CFP: [Collections] Comics, Graphic Narrative, and Sequential Art

full name / name of organization: 
James F. Wurtz

Comics, Graphic Narrative, and Sequential Art : Call for Contributors for
a proposed collection
Editors: Jake Jakaitis and James F. Wurtz, Indiana State University

Deadline for Submission of Abstract: 1 February 2008

This collection seeks essays on works composed in the medium of comics,
also known as “sequential art” or, in longer form, as “graphic novels".
The Comics genre, if it can be so labeled, joins experiment in narrative
form with a political awareness of the potential of sequential art as a
mass medium. In this collection, we hope to investigate the politics of
graphic narrative and critically examine the comic form, particularly the
relationship between the aesthetic and the political. Possible topics for
essays may include (but are not limited to):

         -The relationship between graphic narrative and literary studies
or between various theoretical modes/frameworks and comic form
         -The relationship between the written and the visual, and the
constitution of “text” from these various (and sometimes competing)
sources of “meaning”.
         -Intersections among novelists, film directors or other creative
artists and sequential art.
         -The relationship between comics as a visual and narrative medium
and film/television/theater/videogames as visual and narrative media.
         -The rise in prominence of authors/writers as opposed to artists.
         -Genre and comics â€" is there a tension between “fiction” and “non-
fiction” within the comic form?
         -Issues of sex and gender either within comics, autobiographical
or fantastical, or from outside of the comic, involving issues of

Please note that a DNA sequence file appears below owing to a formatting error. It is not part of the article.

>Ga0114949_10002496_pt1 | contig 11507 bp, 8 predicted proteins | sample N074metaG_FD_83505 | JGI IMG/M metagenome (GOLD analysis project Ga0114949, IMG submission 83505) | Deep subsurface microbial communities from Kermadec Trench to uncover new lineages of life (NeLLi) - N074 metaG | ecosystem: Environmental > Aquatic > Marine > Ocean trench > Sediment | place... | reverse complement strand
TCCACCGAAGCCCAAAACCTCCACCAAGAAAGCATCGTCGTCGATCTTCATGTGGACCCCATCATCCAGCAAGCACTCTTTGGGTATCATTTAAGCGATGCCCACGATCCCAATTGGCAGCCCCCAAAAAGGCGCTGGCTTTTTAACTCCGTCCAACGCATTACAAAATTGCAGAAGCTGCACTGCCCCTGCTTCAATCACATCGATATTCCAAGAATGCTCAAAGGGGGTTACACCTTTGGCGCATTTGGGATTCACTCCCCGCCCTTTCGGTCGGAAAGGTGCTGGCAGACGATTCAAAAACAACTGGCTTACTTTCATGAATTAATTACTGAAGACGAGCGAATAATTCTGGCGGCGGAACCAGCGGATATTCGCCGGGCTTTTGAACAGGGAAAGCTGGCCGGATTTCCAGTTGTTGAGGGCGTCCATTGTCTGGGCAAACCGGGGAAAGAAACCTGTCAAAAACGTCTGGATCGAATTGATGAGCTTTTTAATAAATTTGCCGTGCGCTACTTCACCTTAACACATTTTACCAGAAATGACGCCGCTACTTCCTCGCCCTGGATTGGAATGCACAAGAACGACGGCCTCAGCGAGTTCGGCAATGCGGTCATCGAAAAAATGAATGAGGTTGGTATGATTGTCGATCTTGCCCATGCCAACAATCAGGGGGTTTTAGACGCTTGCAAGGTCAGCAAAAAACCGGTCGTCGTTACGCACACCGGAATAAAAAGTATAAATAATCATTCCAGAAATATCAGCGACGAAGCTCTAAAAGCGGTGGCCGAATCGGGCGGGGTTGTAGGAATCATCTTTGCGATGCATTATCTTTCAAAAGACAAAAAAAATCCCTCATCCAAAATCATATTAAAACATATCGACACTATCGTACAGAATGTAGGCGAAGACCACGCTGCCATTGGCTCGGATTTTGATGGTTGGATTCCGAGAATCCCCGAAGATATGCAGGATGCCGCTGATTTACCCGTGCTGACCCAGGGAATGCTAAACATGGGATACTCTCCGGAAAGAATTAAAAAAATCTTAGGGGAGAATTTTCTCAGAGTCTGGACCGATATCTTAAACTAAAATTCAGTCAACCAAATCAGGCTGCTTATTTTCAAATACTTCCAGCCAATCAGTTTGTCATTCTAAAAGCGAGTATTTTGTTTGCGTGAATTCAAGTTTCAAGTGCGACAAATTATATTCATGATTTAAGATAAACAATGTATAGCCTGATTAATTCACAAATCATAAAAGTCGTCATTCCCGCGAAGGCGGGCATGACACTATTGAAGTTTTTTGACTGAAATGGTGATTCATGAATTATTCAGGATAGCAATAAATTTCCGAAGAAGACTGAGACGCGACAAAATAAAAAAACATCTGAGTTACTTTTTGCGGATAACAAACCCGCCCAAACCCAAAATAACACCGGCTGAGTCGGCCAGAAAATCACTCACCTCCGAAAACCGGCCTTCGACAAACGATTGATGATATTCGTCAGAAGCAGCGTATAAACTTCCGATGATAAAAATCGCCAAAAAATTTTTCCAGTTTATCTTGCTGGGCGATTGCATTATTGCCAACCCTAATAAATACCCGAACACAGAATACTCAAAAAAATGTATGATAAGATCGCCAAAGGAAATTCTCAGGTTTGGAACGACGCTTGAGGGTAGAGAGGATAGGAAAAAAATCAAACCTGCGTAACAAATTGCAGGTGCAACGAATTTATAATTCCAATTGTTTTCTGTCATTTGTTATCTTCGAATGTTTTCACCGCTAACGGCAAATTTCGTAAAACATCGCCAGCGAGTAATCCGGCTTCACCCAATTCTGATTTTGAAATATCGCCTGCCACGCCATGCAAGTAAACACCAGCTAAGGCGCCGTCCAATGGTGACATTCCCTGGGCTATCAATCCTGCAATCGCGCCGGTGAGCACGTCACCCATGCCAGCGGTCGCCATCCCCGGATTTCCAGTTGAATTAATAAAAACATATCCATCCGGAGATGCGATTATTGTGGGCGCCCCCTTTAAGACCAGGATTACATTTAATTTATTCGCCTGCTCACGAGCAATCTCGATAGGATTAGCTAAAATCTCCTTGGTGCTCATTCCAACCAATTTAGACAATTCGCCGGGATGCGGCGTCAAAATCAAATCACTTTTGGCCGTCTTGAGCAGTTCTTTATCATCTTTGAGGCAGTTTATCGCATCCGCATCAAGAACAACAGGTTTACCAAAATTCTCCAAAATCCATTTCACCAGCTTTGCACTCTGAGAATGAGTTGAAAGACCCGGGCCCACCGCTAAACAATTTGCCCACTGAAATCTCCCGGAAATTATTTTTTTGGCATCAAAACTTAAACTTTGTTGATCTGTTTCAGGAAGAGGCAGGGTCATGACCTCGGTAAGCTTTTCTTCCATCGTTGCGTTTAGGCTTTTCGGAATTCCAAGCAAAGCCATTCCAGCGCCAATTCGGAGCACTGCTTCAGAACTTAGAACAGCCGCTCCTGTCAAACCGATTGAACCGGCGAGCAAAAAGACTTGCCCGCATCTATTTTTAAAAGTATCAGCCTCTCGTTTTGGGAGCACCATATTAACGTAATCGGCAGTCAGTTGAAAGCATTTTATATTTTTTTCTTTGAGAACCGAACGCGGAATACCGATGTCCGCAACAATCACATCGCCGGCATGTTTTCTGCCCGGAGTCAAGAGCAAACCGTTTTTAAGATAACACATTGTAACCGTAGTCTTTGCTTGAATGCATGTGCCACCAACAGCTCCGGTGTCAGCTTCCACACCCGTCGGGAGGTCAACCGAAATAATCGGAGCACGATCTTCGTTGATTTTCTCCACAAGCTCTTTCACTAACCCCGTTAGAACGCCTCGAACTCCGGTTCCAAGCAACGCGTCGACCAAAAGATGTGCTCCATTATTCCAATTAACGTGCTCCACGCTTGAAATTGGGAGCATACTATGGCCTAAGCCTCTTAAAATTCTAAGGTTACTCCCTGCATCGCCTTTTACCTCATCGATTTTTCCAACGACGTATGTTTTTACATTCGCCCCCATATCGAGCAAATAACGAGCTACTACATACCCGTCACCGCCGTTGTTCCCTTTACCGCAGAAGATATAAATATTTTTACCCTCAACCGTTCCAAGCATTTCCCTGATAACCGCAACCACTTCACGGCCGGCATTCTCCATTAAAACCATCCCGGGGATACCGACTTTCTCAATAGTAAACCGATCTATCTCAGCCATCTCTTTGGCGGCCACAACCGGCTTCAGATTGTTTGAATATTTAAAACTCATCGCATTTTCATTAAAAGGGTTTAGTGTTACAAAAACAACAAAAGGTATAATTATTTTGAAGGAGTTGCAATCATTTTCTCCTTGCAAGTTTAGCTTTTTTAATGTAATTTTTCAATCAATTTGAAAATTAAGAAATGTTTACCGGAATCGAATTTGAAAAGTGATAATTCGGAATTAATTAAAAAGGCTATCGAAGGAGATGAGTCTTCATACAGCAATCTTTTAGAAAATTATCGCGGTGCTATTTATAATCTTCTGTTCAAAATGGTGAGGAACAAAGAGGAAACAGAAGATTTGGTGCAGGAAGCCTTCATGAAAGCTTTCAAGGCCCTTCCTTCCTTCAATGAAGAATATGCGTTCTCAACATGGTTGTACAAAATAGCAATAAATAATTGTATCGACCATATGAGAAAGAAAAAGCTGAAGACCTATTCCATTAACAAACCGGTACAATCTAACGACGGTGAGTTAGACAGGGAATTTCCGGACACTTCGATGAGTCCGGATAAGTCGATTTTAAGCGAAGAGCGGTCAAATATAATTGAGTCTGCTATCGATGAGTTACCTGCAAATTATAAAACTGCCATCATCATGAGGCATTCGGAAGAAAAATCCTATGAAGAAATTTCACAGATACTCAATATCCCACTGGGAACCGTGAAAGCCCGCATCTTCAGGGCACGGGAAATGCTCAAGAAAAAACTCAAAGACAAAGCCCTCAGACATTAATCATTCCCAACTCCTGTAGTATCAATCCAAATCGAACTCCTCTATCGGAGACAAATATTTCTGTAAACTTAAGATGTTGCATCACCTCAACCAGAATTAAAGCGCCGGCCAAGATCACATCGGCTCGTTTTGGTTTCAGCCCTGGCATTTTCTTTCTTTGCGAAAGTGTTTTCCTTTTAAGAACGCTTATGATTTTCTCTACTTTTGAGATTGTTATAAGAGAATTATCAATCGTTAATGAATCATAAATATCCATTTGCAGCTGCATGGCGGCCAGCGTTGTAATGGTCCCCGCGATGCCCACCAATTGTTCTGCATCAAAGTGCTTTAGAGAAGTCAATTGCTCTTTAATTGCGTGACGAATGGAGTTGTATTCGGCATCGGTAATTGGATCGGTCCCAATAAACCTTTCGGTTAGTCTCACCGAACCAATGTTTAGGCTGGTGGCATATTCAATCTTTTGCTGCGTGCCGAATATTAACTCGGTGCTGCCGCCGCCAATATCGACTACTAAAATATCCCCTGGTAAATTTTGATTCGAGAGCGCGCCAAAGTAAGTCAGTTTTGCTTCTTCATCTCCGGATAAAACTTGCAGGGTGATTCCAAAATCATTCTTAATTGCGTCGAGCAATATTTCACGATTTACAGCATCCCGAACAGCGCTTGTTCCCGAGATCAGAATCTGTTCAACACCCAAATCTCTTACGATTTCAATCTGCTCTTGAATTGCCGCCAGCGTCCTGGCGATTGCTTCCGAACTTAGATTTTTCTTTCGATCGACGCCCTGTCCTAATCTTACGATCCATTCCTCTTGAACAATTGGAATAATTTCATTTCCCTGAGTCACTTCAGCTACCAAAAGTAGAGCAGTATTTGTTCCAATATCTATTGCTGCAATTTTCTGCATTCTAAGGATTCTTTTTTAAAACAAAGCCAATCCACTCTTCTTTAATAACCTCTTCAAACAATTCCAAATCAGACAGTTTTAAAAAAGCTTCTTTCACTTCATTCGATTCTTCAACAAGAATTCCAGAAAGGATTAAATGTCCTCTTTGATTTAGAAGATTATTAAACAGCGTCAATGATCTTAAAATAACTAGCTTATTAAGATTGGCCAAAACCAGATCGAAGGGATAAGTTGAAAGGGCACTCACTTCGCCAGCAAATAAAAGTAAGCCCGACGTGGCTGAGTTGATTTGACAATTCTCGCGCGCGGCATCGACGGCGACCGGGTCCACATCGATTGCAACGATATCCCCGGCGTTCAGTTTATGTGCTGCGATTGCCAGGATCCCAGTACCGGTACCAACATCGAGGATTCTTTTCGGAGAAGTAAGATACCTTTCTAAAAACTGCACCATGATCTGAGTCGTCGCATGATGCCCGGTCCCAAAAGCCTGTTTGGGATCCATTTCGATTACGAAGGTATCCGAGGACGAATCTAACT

readership and marketing.
         -“Otherness” as a central theme, whether subversive or supportive
of the status quo
         -Analyses of particular works/crossovers/series/characters
         -The “branding” of comics (i.e. the Marvel Universe, the DC
Heroes, or the various offshoots that appeal to mature readers) and/or
the tensions/contrasts between corporate and independent publishers.
         -The comic convention as text or subtext to the comic narrative
or form. The relationship between industry and art.

This list is not meant to be comprehensive; rather, any approach that
produces rigorous readings into the complexities of graphic narrative and
form will be considered. Historical, sociological, or other
interdisciplinary approaches to reading graphic narratives are welcomed.

Authors will be responsible for all necessary permissions for reprinting
images from the texts. Final essays should range in length from 5,000 to
9,000 words (not counting notes and Works Cited) and should follow the
current edition of the MLA Style Manual.

Please email abstracts between 200 and 500 words, along with a CV, to
Jake Jakaitis (jjakaitis_at_isugw.indstate.edu) and James F. Wurtz
(jwurtz_at_isugw.indstate.edu)
by February 1st, 2008.

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Received on Mon Sep 17 2007 - 14:22:23 EDT